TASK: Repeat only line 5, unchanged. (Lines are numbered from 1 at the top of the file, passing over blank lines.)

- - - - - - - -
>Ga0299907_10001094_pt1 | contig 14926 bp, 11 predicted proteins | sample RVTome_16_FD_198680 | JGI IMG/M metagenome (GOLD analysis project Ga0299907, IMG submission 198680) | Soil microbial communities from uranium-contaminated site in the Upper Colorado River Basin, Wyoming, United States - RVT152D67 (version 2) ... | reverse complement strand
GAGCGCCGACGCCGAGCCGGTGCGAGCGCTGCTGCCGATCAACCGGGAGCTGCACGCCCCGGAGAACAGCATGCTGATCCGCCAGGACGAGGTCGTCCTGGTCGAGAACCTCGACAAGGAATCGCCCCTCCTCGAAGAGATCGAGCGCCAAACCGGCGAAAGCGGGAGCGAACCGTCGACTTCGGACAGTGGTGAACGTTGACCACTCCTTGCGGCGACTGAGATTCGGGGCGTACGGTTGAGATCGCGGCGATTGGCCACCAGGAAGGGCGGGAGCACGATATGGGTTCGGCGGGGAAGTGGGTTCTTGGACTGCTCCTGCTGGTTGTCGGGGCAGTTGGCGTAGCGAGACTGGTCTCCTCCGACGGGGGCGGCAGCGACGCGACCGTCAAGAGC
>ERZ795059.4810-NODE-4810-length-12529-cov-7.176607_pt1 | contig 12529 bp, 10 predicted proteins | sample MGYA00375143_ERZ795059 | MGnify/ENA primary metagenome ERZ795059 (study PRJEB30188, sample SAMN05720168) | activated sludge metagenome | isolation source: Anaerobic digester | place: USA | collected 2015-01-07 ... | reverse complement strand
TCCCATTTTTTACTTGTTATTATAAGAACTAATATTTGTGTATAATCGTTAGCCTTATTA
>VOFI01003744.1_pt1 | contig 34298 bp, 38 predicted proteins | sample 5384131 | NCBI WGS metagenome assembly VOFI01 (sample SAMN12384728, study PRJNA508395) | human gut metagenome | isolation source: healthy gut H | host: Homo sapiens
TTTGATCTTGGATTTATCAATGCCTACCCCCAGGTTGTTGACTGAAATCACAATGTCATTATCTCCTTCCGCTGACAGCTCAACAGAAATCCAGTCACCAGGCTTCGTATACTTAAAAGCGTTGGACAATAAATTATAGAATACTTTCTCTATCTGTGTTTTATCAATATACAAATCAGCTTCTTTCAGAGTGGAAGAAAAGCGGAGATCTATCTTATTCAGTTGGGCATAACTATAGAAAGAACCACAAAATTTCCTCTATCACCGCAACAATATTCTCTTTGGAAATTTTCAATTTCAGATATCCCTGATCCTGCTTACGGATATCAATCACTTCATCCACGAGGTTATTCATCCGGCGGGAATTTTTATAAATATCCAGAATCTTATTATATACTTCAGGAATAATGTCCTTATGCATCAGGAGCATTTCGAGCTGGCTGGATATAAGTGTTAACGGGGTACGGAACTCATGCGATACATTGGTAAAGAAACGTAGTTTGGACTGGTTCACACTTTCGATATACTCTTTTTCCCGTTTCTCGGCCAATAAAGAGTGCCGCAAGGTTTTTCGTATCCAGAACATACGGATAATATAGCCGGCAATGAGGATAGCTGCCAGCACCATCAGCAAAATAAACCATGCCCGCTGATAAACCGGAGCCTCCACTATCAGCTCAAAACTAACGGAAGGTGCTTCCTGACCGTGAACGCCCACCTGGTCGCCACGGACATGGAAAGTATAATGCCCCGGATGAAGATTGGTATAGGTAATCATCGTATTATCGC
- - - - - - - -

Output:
>VOFI01003744.1_pt1 | contig 34298 bp, 38 predicted proteins | sample 5384131 | NCBI WGS metagenome assembly VOFI01 (sample SAMN12384728, study PRJNA508395) | human gut metagenome | isolation source: healthy gut H | host: Homo sapiens